Moving to our balance sheet. We ended the quarter with liquidity of approximately $700 million based on our cash position of approximately $100 million and our undrawn $600 million bank credit facility. The only debt we have outstanding is $467 -- $467 million related to our senior notes, which amortize over the next five years on a relatively flat maturity profile of between $80 million to $100 million in repayments each year.

In 2020, we have $82 million maturing, which we plan to repay using cash on hand. We were able to accelerate our remaining alternative minimum tax refund of $21 million as a result of changes made by the US government through the CARES Act. The CARES Act was passed to provide financial relief for businesses and preserve jobs in response to the COVID pandemic in the US.

Previously, we expected to receive the refund over the next two years. However, we now expect to receive the additional cash during the second quarter of 2020. Our commodity hedges provided cash gains of $33 million in the first quarter. Based on recent strip prices, we expect hedging gains for the remaining three quarters of 2020 to be approximately $115 million.

Overall, we expect our adjusted funds flow to be approximately balanced with capital spending and dividends for the rest of 2020 based on recent WTI forward prices. We have taken further steps to protect our balance sheet through reducing our cash G&A expenses and operating costs. We have reduced cash compensation for our Board of Directors, executives and employees and have reduced operating costs through efficiencies and service cost reductions.

Finally, we chose not to renew our normal course issuer bid in March upon expiry. However, we plan to renew it in due course as commodity prices and market conditions improve. I'll leave it there and turn the call over to Wade.

Wade D. Hutchings -- Senior Vice President & Chief Operating Officer

Thank you, Jodi. Good morning, everyone. Our operational execution was very solid in the first quarter, and this continued right through our suspension of drilling and completions activity in mid-April. In our press release this morning, we highlighted the strong performance we delivered year-to-date on our capital program in the Bakken.

On average, our 2020 drilling results are more than 1.5 day ahead on cycle times compared to last year's average. On the completion side, we were running at an average of five days per well to frac, which is also ahead of forecast. And it's worth noting that these results were achieved during winter operations. We weren't expecting to see this kind of improvement until we were into spring and summer. So all in, our total well cost averaged approximately $6.8 million year-to-date. And we were well positioned to drive that down further during the summer months.

I'm optimistic that we can pick up where we left off when capital activity starts again, giving us a head start on driving further capital efficiencies. We provided April production in this morning's press release. Despite some curtailments, production was stronger than we had forecast.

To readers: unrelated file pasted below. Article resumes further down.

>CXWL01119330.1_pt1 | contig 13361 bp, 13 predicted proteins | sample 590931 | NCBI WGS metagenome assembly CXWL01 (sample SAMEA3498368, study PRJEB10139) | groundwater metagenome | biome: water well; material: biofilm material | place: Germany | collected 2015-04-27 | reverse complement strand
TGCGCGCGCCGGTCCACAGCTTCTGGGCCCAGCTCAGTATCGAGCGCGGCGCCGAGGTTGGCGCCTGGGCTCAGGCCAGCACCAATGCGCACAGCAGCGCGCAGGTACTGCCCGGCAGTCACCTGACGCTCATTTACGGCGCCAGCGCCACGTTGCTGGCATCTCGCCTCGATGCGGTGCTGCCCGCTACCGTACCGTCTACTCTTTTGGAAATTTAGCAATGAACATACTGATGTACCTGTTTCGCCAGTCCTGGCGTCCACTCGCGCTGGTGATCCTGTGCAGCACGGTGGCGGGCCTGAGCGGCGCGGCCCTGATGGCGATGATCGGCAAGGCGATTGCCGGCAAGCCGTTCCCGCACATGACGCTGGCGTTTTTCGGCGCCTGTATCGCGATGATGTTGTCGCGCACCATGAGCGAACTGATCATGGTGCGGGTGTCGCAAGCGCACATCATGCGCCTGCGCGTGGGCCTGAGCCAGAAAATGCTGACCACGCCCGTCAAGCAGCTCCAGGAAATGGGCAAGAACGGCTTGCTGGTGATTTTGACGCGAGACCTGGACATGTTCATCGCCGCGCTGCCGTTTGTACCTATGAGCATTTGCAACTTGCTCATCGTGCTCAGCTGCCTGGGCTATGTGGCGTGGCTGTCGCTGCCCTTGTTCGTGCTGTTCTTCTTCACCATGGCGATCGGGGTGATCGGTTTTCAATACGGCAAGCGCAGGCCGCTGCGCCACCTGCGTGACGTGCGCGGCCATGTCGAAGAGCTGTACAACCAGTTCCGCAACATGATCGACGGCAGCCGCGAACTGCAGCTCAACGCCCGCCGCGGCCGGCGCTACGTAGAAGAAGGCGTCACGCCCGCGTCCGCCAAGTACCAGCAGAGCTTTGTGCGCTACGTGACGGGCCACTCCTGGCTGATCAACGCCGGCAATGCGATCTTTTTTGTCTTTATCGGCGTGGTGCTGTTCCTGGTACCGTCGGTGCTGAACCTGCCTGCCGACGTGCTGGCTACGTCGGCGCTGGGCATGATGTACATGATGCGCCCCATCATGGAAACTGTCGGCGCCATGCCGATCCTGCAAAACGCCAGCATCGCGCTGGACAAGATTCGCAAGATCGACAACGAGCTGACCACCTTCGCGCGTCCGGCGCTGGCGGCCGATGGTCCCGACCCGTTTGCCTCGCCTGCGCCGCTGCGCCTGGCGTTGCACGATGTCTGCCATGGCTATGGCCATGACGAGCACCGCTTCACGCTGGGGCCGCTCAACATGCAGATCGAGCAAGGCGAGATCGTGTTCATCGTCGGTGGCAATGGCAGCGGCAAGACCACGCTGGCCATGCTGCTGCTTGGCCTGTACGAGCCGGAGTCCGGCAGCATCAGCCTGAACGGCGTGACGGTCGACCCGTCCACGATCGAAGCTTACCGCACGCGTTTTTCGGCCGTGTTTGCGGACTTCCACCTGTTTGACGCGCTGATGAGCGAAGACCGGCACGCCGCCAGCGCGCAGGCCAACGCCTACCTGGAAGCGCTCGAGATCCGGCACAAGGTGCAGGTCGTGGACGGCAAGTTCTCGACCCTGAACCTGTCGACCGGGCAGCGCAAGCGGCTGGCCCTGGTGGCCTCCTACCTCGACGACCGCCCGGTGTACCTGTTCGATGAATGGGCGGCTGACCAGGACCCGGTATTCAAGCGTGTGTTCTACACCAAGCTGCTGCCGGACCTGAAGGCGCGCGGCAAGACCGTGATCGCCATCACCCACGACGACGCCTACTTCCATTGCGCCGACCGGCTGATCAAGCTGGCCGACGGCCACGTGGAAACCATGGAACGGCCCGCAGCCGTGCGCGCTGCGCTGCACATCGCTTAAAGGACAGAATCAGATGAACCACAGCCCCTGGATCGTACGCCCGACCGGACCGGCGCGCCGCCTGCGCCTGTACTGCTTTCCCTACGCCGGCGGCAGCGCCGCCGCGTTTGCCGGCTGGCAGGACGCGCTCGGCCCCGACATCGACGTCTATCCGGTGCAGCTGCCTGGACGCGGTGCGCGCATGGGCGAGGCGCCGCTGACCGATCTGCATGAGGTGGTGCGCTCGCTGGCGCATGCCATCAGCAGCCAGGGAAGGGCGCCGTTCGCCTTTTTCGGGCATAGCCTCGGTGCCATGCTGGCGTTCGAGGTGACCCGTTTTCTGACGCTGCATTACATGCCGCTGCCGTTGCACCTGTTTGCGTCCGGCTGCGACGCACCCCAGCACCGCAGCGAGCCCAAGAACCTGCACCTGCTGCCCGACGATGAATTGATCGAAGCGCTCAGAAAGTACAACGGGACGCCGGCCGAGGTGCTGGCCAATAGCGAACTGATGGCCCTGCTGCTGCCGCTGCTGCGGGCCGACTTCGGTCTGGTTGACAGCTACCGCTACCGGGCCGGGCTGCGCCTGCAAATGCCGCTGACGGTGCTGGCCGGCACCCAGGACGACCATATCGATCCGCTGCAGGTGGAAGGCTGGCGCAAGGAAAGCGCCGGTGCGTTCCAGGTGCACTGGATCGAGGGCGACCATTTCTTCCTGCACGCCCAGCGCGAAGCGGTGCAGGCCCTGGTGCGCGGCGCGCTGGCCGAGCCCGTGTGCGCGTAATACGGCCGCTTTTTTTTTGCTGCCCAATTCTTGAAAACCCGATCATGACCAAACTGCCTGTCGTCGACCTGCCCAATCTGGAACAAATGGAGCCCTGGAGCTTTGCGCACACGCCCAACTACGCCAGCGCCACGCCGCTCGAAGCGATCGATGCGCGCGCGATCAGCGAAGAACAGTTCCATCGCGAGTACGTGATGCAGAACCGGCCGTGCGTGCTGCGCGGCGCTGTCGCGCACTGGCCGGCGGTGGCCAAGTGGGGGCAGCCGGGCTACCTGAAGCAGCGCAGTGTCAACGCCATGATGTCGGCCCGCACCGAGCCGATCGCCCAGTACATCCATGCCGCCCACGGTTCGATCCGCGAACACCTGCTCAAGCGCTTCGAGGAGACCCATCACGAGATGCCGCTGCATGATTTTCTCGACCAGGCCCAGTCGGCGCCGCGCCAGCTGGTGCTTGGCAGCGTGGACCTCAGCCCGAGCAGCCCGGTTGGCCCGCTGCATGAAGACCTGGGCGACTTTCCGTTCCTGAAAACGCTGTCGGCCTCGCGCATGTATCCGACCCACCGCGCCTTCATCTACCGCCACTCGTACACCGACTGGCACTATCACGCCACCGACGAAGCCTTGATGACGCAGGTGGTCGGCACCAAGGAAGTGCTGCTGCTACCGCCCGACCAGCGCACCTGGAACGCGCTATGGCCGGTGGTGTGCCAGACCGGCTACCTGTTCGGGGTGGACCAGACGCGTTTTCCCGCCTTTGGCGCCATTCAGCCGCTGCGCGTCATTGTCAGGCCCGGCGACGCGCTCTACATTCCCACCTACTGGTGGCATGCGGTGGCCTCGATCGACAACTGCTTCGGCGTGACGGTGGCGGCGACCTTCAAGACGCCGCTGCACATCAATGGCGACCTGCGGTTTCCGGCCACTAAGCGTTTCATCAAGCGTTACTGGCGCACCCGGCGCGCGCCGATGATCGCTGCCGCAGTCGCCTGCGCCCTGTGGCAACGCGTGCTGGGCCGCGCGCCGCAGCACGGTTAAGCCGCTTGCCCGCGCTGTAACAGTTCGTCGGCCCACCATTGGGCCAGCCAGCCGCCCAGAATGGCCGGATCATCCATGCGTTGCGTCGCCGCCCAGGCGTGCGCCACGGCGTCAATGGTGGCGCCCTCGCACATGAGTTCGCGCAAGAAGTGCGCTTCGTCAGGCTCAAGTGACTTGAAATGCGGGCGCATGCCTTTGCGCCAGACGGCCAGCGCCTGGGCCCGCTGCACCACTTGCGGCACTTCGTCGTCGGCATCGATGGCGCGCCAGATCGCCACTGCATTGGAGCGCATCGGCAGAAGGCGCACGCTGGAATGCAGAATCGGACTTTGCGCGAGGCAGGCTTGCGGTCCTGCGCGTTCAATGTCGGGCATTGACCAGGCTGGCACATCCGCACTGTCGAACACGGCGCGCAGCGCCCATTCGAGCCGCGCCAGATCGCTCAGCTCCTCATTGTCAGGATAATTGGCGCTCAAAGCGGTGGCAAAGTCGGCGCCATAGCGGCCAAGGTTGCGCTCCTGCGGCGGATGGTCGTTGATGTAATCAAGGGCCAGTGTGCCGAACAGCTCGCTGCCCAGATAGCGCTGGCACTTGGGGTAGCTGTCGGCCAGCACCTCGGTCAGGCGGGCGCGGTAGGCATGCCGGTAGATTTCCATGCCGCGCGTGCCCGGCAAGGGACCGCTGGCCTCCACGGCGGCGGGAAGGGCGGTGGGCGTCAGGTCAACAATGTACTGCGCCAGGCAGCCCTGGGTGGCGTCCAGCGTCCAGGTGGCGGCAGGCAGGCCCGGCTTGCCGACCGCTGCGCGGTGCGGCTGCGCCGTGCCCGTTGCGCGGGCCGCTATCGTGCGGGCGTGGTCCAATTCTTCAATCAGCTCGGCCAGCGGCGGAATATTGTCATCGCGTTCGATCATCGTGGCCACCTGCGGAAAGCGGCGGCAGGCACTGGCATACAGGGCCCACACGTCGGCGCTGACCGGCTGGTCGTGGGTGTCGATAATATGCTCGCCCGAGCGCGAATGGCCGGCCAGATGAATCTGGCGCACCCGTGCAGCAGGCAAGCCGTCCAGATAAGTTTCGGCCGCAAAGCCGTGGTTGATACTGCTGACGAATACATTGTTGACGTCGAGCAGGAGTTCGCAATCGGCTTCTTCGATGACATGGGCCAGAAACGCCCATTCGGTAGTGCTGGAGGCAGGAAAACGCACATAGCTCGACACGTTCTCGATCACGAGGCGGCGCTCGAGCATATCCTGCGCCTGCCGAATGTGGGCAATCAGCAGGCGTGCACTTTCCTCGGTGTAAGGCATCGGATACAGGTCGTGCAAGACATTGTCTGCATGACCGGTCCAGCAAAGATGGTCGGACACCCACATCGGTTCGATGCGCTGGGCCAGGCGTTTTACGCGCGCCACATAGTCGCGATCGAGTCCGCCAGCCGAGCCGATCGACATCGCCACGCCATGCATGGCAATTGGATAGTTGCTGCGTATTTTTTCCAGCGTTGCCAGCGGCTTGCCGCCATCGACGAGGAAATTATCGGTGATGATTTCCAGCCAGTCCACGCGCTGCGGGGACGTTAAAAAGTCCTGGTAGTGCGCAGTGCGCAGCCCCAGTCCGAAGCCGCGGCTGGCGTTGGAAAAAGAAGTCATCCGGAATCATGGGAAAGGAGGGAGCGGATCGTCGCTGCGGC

With the weakness in the physical crude oil market for May, we have begun to curtail additional volumes. Currently, we estimate approximately 25% of our liquid volumes are curtailed. This number does not account for a recently completed high working interest 7-well pad, which we chose not to produce into these low oil prices.

Based on prevailing market conditions, we do not anticipate curtailing production beyond these levels through the rest of the second quarter. The good news is that we have a significant amount of operational flexibility to reduce and bring back volumes online relatively quickly.

Moving on to the Marcellus. We continue to see some exceptional well performance across our acreage, driven by longer laterals and completions optimization. We had an interest in 10 gross wells that were brought on production in the first quarter, and these had an average peak 30-day production rate per well of 33 million cubic feet per day. This includes two wells with peak 30-day rates in the 40 million to 50 million cubic feet per day range. Although we have withdrawn our corporate production guidance due to the potential for curtailment stemming from low oil prices, we have provided an outlook for our Marcellus volumes, which we expect will average between 185 million to 200 million cubic feet per day for the rest of the year.

As Jodi mentioned, we have made good progress lowering our operating costs. As noted in the press release, we expect our unit operating expenses to average $8.25 per BOE compared to our original 2020 guidance of $8.50 per BOE. This reduction is a result of efficiencies we have driven across our processes, vendor service cost reductions and further project deferrals and prioritization.

Lastly, let me turn back to the sentiments Ian expressed about our team. Frankly, we can't say enough to thank all of our employees and contract partners for the resilience they have shown so far during this crisis. Very importantly, our safety and environmental performance has been excellent so far this year, and our team has adapted very successfully to remote work.